HENRY VI. (1421 -1471), king of England, only son of Henry V. and Catherine of France, was born on December 6, 1421, and was therefore only eight months old at his father's death. He can hardly be said ever to have reigned, for his long minority passed into another kind of tutelage, during which the influence of his wife and favourites pre-pared the way for civil war. Ten years of anarchy culminated in his dethronement, and ten years more of wandering and imprisonment fill the interval between that event and his death. The chief interest of the first thirty years of his life lies in watching the decay of English power in France; that of the last twenty is to be found in the civil wars which resulted from the misgovernment of the preceding period. Although the English had lost some ground towards the end of Henry V.'s reign, their position, when the duke of Bedford undertook the task of continuing his brother's work, was very favourable. They held the north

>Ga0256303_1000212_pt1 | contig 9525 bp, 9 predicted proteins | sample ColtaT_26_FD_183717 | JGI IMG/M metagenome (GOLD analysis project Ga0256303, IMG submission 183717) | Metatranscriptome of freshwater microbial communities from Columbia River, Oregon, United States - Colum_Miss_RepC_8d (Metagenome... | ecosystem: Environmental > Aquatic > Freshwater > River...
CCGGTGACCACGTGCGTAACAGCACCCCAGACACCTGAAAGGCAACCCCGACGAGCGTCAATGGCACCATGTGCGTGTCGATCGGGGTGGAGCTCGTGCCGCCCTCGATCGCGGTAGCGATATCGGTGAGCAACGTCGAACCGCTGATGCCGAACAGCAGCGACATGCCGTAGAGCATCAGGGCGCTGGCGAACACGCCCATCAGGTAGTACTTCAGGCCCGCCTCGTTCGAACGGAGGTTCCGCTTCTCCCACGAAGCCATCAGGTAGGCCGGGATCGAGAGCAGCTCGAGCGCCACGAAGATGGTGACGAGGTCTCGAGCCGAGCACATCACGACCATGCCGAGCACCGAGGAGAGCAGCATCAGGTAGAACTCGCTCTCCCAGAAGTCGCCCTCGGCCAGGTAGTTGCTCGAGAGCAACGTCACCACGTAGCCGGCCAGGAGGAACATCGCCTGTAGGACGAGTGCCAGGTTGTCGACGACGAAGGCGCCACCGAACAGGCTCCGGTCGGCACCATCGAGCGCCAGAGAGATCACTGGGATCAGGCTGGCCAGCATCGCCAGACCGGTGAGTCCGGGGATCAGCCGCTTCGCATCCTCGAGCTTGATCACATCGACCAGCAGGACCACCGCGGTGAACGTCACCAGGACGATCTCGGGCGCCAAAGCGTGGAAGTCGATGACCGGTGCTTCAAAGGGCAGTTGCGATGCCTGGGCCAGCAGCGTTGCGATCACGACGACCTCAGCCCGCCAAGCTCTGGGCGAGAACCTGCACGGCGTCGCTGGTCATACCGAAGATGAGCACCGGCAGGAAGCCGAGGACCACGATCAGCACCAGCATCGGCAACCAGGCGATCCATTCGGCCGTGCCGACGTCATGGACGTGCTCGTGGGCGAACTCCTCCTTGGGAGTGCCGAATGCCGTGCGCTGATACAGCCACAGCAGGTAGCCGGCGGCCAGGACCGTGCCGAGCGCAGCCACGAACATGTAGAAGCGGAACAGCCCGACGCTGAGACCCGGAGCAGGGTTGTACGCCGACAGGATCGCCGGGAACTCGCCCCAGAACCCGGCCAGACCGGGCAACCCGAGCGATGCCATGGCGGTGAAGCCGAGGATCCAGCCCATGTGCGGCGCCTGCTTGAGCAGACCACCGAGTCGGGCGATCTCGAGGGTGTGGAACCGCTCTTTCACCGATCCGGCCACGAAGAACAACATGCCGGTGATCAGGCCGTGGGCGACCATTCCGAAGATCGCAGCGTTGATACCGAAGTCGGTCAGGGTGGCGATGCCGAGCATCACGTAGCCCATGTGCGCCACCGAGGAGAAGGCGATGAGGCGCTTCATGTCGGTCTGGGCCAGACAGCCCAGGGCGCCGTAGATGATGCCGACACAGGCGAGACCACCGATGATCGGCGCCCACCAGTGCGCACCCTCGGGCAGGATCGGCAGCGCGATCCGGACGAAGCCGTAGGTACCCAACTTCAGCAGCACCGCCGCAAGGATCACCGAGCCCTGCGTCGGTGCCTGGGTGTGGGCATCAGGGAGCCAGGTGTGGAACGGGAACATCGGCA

and centre of France, while Burgundy held the eastern dis-tricts. The alliance with Duke Philip was strengthened by a marriage between his sister Anne and the duke of Bedford. The Scotch king, James L, was released from captivity, in order that England might be relieved from danger on that side. Thus strengthened, Bedford was able to apply himself vigorously to the conquest of France, towards which the battle of Verneuil (1424) was an important step. But the English cause had already received its first great blow in the marriage of the duke of Gloucester with Jacqueline of Hainault, which destroyed the good understanding between Burgundy and England. Bedford for the time managed to stave off the quarrel, and after renewing his union with Burgundy, laid siege to Orleans, the key of southern France. The capture of the town seemed certain, when the appearance of Joan of Arc turned the scale. The relief of Orleans (1429) was followed by other French successes, and by"the coronation of Charles VII. at Rheims. The capture of Joan did little for England, for the spirit she had inspired survived her loss, and her death (May 1431) only nerved the French to fresh efforts. It was in vain that Bedford had Henry crowned at Paris (December 17, 1431). The young king remained in France nearly two years (April 1430 to February 1432), but his presence did not turn the tide of French success. On the side of England the supply of men and money was falling short, while on that of France a new type of commanders was coming to the front, who were not inclined to repeat the disastrous blunders of Crécy and Agincourt. The death of Bedford's wife (November 1432) broke the link that bound Burgundy to England, and negotiations for peace were set on foot. These culminated in a great congress at Arras (July 1435), but the demands of the two countries were found incompatible, and the war was renewed. Bedford's death (September 14, 1435) finally destroyed all hope of recovery in France. Burgundy at once made peace with Charles VII., and the English commanders who succeeded Bedford were constantly defeated. Paris was retaken, Normandy overrun. Repeated efforts on the part of England led only to further exhaustion. Meanwhile negotiations for peace had been continued at intervals, and led in 1444 to a truce, during which Henry was married (April 22, 1445) to Margaret, daughter of René of Anjou. It was hoped that this marriage, together with the cession of Anjou and Maine, would lead to a permanent peace, and save Normandy and Guienne. But though Anjou and Maine were actually surrendered in 1448, the truce was broken next year, and before the end of 1450 the whole of Normandy was lost. In 1451 Guienne was reconquered by the French, and in 1453 Calais alone remained to England. The war was practically at an end.